Essentially, what the researchers found was that health plan selection was “highly dependent” on presentation. In other words, precisely what information was conveyed, how it was presented and shared, and how it was framed, was extremely important in consumers’ selections of health plans from a menu of options.

Clearly, there are very strong implications here for the leaders of patient care organizations, as their organizations become more involved in value-based purchasing, accountable care, bundled-payment contracting, and other programs, and especially as healthcare consumers are increasingly pressured by their employers to select high-deductible health plans.

In the context of that landscape, lead author Jessica Greene, Ph.D., a professor and associate dean for research at the George Washington University School of Nursing in Washington, D.C., spoke recently with HCI Editor-in-Chief Mark Hagland regarding the findings of this study, and the implications of those findings, for healthcare IT leaders. Below are excerpts from that interview.

Fundamentally, it appears clear that how information is presented to healthcare consumers has an enormous influence on the choices they make, correct?

Yes, it really makes a huge difference in how data is presented and information is articulated. In addition, my colleagues and I have done similar studies on data from hospitals and medical practices. And the variables are different, but we found the same story, that presentation makes a tremendous impact on how consumers understand the information, make sense of it, and make choices around it.

Please walk me through Experiments 1 and 2, and what you learned from them.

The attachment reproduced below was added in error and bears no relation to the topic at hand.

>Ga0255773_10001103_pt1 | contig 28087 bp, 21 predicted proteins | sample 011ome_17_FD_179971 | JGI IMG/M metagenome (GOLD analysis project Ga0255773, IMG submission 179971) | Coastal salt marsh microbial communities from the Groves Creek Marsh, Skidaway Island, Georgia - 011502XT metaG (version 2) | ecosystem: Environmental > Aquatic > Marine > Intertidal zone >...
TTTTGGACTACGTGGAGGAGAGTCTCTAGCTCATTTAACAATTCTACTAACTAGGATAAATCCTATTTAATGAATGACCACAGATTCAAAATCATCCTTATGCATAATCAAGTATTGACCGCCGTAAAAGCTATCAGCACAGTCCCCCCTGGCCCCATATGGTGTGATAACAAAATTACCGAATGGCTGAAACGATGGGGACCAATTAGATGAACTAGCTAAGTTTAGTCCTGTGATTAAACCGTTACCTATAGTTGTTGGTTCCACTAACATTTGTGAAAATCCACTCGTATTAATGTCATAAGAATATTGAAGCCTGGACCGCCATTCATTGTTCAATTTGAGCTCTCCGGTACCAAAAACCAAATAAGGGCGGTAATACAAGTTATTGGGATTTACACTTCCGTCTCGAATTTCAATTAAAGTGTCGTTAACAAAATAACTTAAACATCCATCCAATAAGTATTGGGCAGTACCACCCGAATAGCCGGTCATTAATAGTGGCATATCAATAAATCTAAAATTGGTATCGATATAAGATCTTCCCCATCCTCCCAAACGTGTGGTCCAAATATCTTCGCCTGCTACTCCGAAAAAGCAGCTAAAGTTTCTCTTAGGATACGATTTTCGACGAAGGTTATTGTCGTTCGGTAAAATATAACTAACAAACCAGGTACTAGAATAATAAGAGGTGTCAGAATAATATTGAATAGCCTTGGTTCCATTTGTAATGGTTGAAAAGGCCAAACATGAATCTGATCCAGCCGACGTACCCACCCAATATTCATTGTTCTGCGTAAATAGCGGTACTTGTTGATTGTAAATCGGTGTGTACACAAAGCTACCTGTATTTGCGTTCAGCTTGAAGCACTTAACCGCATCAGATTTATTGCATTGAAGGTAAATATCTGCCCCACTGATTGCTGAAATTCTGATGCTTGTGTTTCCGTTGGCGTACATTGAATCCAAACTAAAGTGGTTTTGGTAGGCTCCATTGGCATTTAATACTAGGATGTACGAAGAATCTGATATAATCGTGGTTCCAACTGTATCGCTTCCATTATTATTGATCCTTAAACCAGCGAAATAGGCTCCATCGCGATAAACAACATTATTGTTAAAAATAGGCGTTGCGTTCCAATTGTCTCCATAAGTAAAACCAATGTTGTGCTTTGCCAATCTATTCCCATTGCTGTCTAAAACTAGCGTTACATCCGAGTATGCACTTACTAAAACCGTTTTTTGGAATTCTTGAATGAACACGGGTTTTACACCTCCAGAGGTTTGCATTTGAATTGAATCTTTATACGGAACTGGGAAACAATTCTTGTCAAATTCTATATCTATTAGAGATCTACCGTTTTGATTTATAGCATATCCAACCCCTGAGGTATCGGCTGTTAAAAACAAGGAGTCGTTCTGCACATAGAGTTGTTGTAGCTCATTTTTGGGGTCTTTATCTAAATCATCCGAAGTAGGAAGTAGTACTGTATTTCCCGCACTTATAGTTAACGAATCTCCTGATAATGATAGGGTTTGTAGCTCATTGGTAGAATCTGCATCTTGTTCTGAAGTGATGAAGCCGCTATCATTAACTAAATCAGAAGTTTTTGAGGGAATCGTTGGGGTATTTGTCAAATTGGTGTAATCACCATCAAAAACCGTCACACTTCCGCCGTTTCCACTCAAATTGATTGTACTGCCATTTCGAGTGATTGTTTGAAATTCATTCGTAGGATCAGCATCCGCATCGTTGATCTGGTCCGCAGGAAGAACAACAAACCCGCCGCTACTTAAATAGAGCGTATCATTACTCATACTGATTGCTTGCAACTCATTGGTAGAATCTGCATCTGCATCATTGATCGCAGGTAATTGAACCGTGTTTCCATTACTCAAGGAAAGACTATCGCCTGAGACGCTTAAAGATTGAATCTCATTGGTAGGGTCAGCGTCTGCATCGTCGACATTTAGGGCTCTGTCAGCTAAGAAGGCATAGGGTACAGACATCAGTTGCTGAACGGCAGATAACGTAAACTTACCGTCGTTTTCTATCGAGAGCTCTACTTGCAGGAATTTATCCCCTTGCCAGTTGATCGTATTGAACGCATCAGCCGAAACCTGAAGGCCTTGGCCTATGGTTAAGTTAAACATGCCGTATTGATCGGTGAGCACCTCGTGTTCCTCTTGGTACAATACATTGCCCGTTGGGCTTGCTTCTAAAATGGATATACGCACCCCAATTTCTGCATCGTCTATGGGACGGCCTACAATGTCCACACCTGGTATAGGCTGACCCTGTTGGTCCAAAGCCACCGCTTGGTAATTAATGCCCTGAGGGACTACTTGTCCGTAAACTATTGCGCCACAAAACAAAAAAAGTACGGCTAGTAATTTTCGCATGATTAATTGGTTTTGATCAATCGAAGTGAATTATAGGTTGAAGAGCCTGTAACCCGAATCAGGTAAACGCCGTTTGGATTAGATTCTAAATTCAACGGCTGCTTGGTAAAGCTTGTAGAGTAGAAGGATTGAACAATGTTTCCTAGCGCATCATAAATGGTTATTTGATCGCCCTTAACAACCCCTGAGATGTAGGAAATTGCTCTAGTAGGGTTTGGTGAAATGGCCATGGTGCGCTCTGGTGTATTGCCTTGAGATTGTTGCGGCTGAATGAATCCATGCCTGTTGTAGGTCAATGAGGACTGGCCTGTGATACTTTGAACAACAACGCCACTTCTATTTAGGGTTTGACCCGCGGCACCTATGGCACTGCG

Well, to begin with, we have 14 state marketplaces out there offering private health plans under the provisions of the Affordable Care Act], and six are currently explaining quality, and next benefit year, it will be all 14. And among these six, there’s a tremendous amount of variation, but no research on the relative value of presentation, and our study was the first. The first experiment had to do with how much cost was being reported alongside quality, where the quality stars were relative to the cost. And they were placed in different places, or labeled in different ways. So this was about trying to understand how much these differences mattered. Experiment 1 found that the placement of the stars really mattered; and the summarizing of the cost information.

So when you pace the quality information alongside the cost information, we found that participants were 15 percent more likely to select the high-value health plan, when the quality information was next to the cost information, rather than above it. And it was almost that large of a difference when the cost information was summarized rather than detailed. There was a 14-percent difference, they were 14-percent more likely to select a high-value health plan when they got summary rather than five detailed data points.

Was it at all surprising to you that consumers wanted less rather than more information?

No, we find again and again that “less is more” when it comes to consumers. And every approach to presenting information is a nudge in one direction or another. So if you’re putting out five cost measures, you’re telling people that cost is more important than quality. But when you’re presenting the same amount of information on cost and quality, you’re sending the message that they’re of equal value. But when you present too much information and overwhelm consumers, they will go to the lowest-cost choices.